Timothy R. La Pine MD
Harry R. Hill MD
A critical and delicate balance in both cellular and humoral function is essential for complete immunologic responsiveness to invasive microbial pathogens. Any alteration in immune regulation or responsiveness may render a host susceptible to recurrent or life-threatening infections. Understanding the specific functional mechanisms involved in leukocyte production, activation, migration, and immune regulation leading to cytoxic killing is of extreme clinical significance when evaluating patients with suspected immunodeficiency.
Leukocyte abnormalities should be suspected in the following patients: (1) those who have an increased frequency of infections compared to patients of similar age and exposure risks; (2) those whose infections with common, often nonpathogenic or usually inconsequential pathogens are more severe than would normally be expected; (3) those whose infections are of prolonged duration and require prolonged antimicrobial therapy often with incomplete clearing between episodes or requiring surgical intervention; (4) those with multiple complicated infections, involving different organ systems; and (5) those who have infections with unusual or opportunistic organisms.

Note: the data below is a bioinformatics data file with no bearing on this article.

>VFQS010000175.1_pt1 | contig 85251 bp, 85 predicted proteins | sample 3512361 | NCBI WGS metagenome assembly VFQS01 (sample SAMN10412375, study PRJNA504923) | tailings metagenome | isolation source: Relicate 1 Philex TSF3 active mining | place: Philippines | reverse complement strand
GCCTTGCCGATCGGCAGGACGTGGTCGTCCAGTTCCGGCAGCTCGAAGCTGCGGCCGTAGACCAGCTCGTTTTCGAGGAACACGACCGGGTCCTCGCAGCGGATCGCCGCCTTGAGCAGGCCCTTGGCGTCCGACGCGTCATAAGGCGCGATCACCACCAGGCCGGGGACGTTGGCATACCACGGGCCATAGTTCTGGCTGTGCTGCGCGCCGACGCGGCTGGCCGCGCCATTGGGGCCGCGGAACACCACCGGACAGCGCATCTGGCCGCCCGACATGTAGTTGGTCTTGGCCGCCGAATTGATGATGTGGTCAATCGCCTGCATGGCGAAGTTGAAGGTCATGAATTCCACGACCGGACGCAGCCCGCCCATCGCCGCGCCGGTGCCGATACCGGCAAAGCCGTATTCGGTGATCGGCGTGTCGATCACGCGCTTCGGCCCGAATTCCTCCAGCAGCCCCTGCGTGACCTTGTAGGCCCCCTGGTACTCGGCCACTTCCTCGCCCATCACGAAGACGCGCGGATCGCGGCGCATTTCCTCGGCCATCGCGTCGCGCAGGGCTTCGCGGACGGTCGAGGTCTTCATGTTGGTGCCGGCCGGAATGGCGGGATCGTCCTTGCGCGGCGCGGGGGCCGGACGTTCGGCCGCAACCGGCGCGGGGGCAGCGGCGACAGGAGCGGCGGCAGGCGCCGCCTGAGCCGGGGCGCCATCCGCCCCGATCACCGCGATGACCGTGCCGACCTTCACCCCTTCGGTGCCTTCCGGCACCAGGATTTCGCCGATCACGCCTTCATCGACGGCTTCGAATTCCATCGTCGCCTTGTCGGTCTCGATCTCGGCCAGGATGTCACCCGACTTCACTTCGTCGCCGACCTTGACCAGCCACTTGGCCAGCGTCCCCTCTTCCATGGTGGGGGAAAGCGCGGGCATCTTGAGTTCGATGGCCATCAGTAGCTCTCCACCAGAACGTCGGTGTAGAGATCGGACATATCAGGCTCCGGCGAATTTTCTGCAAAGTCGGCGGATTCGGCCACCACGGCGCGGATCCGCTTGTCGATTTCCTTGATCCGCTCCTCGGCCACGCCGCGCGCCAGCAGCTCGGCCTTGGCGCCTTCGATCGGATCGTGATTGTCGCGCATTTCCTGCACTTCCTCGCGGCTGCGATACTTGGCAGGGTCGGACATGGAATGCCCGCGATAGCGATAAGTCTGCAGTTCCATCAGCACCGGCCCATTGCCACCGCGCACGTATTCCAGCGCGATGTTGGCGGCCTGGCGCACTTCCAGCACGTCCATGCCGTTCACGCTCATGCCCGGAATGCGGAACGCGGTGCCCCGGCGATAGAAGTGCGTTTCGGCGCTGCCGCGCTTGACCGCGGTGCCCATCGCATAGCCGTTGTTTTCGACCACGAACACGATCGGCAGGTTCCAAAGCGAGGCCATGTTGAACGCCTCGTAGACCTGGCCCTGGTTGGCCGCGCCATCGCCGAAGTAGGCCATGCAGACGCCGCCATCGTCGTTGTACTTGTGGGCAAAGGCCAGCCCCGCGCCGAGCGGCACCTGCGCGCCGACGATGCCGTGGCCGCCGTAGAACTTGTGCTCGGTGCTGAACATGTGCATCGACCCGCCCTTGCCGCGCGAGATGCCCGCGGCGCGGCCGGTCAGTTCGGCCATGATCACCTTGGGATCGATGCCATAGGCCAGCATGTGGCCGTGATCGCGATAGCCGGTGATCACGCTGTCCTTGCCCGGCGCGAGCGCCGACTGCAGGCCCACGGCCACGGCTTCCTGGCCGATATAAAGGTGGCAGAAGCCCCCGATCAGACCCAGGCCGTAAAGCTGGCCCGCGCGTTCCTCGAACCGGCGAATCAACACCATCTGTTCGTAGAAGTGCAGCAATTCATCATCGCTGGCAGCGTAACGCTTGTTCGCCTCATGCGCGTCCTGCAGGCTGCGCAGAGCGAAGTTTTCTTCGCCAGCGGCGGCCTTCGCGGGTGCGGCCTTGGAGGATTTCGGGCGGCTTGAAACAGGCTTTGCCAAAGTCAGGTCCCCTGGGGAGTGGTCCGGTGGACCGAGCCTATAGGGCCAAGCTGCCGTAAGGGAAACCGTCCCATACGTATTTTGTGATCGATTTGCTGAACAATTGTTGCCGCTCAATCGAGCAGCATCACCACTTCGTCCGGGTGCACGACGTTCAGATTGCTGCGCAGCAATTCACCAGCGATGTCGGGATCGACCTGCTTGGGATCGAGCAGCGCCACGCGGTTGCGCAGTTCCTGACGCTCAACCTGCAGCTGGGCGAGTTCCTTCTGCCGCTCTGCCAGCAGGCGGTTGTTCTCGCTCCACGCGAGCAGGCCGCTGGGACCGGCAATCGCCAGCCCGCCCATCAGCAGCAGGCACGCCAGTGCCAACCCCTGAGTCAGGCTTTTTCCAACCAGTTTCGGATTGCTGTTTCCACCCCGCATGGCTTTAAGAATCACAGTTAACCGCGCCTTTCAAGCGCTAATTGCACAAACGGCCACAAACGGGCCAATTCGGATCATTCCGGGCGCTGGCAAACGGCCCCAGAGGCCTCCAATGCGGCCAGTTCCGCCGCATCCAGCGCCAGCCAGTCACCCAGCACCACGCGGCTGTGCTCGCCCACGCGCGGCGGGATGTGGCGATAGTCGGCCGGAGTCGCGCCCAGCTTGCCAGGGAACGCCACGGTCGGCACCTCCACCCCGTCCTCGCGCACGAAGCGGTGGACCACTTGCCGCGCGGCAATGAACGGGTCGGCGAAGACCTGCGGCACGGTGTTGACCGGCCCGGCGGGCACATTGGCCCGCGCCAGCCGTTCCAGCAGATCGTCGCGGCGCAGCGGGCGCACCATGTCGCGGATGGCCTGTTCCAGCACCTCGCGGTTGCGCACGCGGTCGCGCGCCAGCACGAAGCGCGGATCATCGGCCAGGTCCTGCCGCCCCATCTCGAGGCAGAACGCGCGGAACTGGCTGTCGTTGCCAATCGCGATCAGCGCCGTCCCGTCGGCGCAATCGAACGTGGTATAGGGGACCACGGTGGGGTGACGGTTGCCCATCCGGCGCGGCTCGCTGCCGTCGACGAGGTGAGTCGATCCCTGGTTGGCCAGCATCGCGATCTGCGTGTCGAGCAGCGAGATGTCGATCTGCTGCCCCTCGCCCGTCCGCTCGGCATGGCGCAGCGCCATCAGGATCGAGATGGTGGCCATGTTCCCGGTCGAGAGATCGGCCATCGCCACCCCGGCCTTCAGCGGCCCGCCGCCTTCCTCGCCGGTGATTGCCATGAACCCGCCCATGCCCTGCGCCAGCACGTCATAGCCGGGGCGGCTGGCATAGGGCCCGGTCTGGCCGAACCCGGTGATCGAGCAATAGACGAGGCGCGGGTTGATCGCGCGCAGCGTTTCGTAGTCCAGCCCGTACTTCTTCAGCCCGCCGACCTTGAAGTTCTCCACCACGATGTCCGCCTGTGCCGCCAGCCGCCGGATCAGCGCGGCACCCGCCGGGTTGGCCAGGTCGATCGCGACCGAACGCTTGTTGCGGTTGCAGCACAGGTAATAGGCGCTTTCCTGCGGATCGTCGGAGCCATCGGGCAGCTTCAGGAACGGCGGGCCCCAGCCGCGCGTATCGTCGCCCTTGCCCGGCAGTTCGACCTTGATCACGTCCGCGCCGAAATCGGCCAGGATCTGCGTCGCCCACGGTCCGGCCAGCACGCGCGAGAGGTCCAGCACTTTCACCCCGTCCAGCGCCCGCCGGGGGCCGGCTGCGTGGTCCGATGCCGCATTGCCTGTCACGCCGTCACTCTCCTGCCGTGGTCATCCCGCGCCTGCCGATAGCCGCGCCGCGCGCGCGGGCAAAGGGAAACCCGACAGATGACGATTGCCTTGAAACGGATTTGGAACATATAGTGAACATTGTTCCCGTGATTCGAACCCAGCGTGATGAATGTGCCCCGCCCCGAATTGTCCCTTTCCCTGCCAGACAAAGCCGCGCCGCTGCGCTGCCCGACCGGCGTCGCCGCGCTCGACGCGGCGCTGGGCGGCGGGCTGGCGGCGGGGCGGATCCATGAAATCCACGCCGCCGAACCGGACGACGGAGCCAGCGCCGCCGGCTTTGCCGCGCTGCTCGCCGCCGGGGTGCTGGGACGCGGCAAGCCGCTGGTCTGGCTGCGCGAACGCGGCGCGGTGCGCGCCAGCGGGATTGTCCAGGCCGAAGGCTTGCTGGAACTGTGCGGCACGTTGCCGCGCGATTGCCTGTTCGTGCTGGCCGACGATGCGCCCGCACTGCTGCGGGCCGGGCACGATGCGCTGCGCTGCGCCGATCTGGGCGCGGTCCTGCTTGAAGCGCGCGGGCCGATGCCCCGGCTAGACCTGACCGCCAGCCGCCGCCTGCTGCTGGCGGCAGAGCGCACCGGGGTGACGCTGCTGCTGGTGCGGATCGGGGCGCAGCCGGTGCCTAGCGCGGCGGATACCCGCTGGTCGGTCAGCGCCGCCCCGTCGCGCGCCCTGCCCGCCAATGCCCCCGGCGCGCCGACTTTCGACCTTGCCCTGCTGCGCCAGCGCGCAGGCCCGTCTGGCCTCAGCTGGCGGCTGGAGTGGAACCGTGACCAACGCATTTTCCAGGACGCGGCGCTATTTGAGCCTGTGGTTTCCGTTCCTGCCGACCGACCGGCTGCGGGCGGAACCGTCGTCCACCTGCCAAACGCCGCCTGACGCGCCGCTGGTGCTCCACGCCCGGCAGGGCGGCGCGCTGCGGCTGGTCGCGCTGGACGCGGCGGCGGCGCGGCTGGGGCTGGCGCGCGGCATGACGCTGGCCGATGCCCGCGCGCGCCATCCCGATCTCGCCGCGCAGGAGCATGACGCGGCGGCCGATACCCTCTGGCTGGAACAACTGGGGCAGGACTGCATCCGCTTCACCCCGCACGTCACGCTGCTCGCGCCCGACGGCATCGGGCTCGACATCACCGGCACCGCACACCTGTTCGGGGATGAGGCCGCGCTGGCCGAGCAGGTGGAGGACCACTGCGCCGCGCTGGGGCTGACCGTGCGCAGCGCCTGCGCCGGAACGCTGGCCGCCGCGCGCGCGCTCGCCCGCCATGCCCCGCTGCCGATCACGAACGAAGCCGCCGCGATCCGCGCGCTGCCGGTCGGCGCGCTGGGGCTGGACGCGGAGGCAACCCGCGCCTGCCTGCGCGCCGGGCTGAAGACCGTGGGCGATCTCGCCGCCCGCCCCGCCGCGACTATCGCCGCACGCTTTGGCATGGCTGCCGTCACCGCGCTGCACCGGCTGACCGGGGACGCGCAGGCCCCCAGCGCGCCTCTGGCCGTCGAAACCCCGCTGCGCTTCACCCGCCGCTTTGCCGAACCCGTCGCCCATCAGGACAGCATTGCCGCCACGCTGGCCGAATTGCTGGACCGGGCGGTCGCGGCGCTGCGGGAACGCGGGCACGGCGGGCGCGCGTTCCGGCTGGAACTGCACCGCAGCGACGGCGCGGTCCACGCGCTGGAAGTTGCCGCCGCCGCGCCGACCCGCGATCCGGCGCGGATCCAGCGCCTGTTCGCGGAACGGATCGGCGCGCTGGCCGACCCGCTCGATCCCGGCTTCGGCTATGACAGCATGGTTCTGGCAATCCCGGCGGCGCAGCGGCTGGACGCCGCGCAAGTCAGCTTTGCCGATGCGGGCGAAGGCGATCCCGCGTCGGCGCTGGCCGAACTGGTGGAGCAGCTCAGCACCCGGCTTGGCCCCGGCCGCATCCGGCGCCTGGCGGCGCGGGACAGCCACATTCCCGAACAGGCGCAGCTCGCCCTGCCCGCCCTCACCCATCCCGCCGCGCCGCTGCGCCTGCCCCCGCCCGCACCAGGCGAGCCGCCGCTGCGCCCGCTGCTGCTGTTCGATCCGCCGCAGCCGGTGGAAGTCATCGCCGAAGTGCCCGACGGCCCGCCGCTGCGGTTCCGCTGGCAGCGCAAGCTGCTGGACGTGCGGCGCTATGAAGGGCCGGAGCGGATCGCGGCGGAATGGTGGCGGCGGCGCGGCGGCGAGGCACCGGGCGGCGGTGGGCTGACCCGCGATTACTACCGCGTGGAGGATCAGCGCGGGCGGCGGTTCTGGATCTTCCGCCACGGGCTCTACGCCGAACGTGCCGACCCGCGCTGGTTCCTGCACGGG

The specific components of immune responsiveness are exceedingly complex and require the close cooperation of a variety of cellular elements (T lymphocytes, B lymphocytes, phagocytes, and natural killer cells) as well as humoral factors (immunoglobulins, lymphokines, monokines, interferons, acute-phase reactants, and the complement system). For clinical utility, defects in leukocyte immunoresponsiveness can be categorized into four functional systems: (1) defects in the T-lymphocyte system (including T cells and lymphokines); (2) defects in the B-lymphocyte system (including B cells and secretory immunoglobulins); (3) defects in the phagocyte system (including neutrophils, monocytes, and macrophages); (4) defects in the complement system. Box 26-1 summarizes the syndromes commonly found with each type of defect. The tests used to screen patients with suspected immunodeficiency are listed in Table 26-1, and further confirmatory tests are listed in Table 26-2.